Shouldn’t real questions for a development economist be to find ways to create growth opportunities for these people in villages, instead?

Economics Nobel 2019 winners’ high point of work is in their designing a test-tool that can help fight poverty, as they put it. Their learning are empowered by hundreds of researchers using their methodology, of asking right questions to determine (in their own words) “we obtain a fuller picture of how the poor really live their lives, where they need help, and where they don’t.”

The tool is known as, Randomized Control Trials (RCTs), which give researchers, working with a local partner, a chance to implement large-scale experiments designed to test their theories.

When we think of the term ‘theory regarding poverty’, especially of the Nobel Prize winning order, one would naturally expect ‘profound understanding’ that would clearly point out root-causes of why and how people remain or become poor in any economy. As a consequence, it would offer solutions to ensure prosperity for people, not merely fighting against poverty. Actually, the work of this Economics Nobel citation is narrowly limited to how best to distribute aid to poor that in other words is wealth-distribution; instead of how to facilitate people in poverty with access and empowerment to create wealth. At best, it qualifies as a tool for managing aids, efficiently, to be used by social-reformers and social-activists. Management graduates are meant to do that all the time.

Lant Pritchett, an eminent economist at Harvard University, has this to say of the RCT (Randomized Control Trials): “It mostly seems a tool to guide that small part of the development process that is “charity” or “philanthropic” that is (a) going to give relative small amounts of money, (b) will not or cannot work though national (or state or local) governments, (c) has relatively “kinky” valuations (perhaps in part because they are rationing tiny resources) and (d) care about the ability of being able to attribute the gain in well-being causally to their specific intervention (rather than about indirect effects). Charity work is a good thing and if charity work can be done better guided by evidence from RCTs that is a good thing…. However, to confuse this tiny little segment of the world with the broader process of development is madness.”

The intellectual travesty with discipline of economics is eloquently expressed by Steve Forbes, the chairman of Forbes group, in his article “The Bankruptcy of Modern Economics”, published in Dec 2013 issue of Economist: “Nevertheless, central bankers like Ben Bernanke and his putative successor, Janet Yellen, claim we need more inflation, preferably an annual rate of 2% to 2.5%. That level would cost a family making $40,000 annually an extra $800 to $1,000 a year in higher prices. If you ever run across a central banker or an economist who shares this weird view, ask that person which elected body gave the Fed–or any other central bank–the authority to impose such a tax. Treasury assumes that a merchandise trade surplus is equivalent to a company making money and that a deficit is equivalent to sustaining a loss. If that were true, how did the U.S. become the mightiest economy in the history of the world while running trade deficits for 350 of the past 400 years? The final example of the intellectual illness of economics today is a proposal floated by the IMF that countries quickly introduce a one-time wealth tax of 10%. Put aside the fantasy of “one-time.” Where in the world did the supposedly bright lights of the IMF get the idea that destroying capital on a scale like that would aid economic growth? Sorry, IMF pooh-bahs, without capital creation and investment, we don’t expand.”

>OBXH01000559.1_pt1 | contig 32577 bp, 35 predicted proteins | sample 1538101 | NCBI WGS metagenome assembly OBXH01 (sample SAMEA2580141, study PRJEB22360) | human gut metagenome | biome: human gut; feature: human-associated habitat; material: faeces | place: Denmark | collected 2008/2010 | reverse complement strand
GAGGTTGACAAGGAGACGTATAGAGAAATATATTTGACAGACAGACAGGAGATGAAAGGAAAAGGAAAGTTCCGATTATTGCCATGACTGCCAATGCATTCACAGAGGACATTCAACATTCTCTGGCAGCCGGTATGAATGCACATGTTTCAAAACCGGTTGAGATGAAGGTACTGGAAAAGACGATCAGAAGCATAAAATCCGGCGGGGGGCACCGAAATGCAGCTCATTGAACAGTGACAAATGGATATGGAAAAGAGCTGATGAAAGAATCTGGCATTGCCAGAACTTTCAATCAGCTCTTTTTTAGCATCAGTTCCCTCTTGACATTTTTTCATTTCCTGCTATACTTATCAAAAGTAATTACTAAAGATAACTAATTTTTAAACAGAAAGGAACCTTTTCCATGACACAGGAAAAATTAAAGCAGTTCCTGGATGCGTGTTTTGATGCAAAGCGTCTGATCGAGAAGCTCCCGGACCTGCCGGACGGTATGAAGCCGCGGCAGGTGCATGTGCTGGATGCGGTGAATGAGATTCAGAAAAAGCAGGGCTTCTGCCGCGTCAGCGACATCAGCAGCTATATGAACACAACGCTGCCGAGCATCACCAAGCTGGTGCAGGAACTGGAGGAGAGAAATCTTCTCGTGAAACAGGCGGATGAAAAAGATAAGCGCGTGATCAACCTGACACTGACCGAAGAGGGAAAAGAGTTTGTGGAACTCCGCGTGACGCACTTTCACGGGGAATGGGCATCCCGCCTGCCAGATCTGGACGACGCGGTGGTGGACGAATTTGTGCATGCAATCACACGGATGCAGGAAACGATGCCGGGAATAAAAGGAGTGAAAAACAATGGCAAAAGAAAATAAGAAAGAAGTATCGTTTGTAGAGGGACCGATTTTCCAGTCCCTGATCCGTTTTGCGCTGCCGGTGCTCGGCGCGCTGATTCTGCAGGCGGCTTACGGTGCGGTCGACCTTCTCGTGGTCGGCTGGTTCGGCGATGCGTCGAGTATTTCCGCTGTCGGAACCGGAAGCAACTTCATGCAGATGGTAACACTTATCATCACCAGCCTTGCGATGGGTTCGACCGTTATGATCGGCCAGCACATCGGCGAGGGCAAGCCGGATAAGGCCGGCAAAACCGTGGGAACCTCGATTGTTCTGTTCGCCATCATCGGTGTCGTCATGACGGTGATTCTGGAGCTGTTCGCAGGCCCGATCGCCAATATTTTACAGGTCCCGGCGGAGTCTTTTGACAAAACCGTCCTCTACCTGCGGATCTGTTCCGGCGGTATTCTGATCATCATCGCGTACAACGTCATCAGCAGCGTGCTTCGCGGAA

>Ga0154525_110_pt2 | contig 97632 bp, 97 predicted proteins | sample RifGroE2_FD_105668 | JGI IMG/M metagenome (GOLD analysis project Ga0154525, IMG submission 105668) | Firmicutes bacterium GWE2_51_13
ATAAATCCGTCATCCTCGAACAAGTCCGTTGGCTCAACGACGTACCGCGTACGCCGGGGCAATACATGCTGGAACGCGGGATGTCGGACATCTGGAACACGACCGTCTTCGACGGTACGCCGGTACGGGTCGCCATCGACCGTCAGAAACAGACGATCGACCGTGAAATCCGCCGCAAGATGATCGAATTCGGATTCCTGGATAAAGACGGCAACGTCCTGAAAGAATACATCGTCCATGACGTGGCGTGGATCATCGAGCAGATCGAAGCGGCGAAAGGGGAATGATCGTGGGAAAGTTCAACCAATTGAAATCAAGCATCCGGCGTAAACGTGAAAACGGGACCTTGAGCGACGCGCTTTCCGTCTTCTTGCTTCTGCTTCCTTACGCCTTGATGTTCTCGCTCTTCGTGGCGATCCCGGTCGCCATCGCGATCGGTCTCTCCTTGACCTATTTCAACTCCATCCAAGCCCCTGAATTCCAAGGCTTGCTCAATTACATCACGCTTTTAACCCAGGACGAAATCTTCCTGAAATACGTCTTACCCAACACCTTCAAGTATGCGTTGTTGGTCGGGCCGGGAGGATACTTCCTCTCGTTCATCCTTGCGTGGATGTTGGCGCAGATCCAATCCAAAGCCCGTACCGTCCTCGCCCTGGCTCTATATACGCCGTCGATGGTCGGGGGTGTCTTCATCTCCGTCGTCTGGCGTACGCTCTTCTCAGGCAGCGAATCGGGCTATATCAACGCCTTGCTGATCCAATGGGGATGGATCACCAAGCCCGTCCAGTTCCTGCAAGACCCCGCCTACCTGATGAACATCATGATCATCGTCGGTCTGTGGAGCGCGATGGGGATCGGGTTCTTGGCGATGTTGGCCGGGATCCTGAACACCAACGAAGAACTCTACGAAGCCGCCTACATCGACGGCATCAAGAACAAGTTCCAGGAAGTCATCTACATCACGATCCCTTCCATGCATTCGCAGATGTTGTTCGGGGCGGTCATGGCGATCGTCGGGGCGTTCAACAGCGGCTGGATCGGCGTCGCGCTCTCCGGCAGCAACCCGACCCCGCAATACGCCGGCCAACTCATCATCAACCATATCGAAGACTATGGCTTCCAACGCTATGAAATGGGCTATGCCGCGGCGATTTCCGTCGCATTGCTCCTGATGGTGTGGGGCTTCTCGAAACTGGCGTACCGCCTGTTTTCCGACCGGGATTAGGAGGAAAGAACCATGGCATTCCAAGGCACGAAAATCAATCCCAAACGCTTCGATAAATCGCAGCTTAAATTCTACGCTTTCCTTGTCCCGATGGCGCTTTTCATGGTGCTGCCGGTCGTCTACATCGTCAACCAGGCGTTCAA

Triviality of the Economics Nobel Prize in 2019 becomes more pronounced in the backdrop of big unsolved paradoxes facing the discipline of economics, such as:

  1. What is the rationale behind negative interest rate prevailing in Japan, Germany and other countries for over two decades? How these negative rates are justifiable while other currencies have positive interest rates?
  2. Why one’s savings in a bank in India, remain totally unsecured, beyond Rs 1 lakh; meaning one can lose all deposit for no fault of own, in case a bank collapses? Where else can one keep one’s earnings, safely?
  3. Famous French economist Thomas Piketty (author of best seller Capital in the 21st Century), based on the data of the past two centuries, has convincingly established that capital of every country is increasingly concentrated in fewer hands, with every passing year. Referring to 2018 World Inequality Report, he said, ‘that the “most striking finding” regarding America is that, since 1980, the rise of the top 1% mirrors the fall of bottom 50%”!’ So, the larger question for economists is this: Is this systemic and consistent transfer of wealth from masses to a few due to breaching the fundamentals of free-market principles, legally? Is this not the cause of perpetually increasing poverty, world over, including erstwhile developed economies?
  4. These and many more, such as whether speculative currency-trade is an act of “intellectual-theft”, from undervalued currencies; or hijacking of stock-market through anomalies from original entrepreneurs and tech-innovators etc.

While at it, it’s worth adding that the other work of Michael Kremer (third recipient of Economics Nobel 2019), on “O-ring model of economic development’, deserves greater attention by theoreticians and practitioners. As one possible basis of why the world needs to move towards decentralized-economy, in place of currently dominant complex centralised structures.